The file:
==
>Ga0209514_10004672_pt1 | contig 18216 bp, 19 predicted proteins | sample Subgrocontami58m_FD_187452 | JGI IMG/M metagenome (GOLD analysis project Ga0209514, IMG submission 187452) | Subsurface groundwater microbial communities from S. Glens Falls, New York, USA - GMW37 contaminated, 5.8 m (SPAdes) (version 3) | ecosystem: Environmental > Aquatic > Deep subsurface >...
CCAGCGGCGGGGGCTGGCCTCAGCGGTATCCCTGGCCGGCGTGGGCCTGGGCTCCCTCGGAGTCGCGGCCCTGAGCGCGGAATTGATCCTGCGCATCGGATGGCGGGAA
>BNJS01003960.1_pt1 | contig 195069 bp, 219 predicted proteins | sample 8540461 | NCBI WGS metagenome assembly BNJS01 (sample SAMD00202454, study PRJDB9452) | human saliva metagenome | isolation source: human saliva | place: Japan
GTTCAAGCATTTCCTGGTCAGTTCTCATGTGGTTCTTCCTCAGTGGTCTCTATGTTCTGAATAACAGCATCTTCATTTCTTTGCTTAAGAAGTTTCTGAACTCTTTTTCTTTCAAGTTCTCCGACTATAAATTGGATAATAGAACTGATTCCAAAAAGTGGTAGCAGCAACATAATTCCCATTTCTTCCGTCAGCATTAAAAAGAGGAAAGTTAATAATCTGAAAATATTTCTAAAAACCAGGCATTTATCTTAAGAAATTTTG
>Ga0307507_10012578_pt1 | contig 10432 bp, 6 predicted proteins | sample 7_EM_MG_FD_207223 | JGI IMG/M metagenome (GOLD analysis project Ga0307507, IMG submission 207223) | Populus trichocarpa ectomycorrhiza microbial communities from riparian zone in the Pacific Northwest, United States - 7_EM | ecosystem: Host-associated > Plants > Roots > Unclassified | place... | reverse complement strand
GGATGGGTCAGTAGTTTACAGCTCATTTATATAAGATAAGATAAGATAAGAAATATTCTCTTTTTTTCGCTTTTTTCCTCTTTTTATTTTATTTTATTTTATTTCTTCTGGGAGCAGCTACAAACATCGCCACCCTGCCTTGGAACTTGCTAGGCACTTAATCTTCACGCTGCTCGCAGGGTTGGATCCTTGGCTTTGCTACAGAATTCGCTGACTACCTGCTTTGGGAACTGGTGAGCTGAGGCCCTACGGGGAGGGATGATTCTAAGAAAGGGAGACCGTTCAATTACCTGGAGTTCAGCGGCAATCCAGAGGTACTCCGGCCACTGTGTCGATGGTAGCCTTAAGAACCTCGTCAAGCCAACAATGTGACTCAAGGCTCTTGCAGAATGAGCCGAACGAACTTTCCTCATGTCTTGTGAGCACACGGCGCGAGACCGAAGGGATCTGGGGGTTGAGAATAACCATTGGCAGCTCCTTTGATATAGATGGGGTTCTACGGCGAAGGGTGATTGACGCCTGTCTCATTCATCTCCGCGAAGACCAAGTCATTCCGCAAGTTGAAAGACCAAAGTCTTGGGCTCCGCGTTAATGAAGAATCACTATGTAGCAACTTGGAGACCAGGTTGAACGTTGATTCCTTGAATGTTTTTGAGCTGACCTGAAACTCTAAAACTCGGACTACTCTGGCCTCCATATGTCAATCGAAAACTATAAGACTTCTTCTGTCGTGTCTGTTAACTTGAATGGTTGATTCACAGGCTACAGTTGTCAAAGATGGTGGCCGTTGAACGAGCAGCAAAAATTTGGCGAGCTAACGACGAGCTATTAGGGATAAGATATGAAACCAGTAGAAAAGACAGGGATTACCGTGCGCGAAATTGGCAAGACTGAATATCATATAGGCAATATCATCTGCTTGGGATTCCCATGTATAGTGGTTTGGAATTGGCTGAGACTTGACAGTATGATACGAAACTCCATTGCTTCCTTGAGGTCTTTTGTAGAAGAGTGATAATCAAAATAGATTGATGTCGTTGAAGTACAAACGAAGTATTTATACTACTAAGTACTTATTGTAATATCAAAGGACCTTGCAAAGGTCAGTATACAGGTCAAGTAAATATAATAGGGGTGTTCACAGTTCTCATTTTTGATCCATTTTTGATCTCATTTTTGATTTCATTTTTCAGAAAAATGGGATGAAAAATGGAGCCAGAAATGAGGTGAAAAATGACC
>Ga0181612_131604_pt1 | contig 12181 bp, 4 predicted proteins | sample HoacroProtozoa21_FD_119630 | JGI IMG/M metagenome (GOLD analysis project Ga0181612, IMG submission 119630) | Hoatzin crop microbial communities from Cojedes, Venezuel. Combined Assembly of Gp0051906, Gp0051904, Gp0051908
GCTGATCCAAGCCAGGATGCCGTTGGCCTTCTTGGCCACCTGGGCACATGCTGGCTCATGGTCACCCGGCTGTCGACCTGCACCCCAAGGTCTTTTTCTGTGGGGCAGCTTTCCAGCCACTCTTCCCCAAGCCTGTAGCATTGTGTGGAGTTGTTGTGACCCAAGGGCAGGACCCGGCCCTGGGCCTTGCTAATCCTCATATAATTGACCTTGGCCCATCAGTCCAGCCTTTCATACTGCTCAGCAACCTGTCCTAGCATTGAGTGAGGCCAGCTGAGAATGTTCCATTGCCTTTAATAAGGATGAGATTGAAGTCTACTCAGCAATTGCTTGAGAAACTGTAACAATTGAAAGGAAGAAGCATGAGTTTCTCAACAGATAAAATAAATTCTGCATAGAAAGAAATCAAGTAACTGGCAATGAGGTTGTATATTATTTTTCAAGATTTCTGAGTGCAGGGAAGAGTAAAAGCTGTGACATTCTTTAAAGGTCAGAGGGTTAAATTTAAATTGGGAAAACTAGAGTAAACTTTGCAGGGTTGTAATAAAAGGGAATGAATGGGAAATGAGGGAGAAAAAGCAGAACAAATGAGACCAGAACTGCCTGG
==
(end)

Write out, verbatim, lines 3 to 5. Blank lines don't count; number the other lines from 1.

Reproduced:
>BNJS01003960.1_pt1 | contig 195069 bp, 219 predicted proteins | sample 8540461 | NCBI WGS metagenome assembly BNJS01 (sample SAMD00202454, study PRJDB9452) | human saliva metagenome | isolation source: human saliva | place: Japan
GTTCAAGCATTTCCTGGTCAGTTCTCATGTGGTTCTTCCTCAGTGGTCTCTATGTTCTGAATAACAGCATCTTCATTTCTTTGCTTAAGAAGTTTCTGAACTCTTTTTCTTTCAAGTTCTCCGACTATAAATTGGATAATAGAACTGATTCCAAAAAGTGGTAGCAGCAACATAATTCCCATTTCTTCCGTCAGCATTAAAAAGAGGAAAGTTAATAATCTGAAAATATTTCTAAAAACCAGGCATTTATCTTAAGAAATTTTG
>Ga0307507_10012578_pt1 | contig 10432 bp, 6 predicted proteins | sample 7_EM_MG_FD_207223 | JGI IMG/M metagenome (GOLD analysis project Ga0307507, IMG submission 207223) | Populus trichocarpa ectomycorrhiza microbial communities from riparian zone in the Pacific Northwest, United States - 7_EM | ecosystem: Host-associated > Plants > Roots > Unclassified | place... | reverse complement strand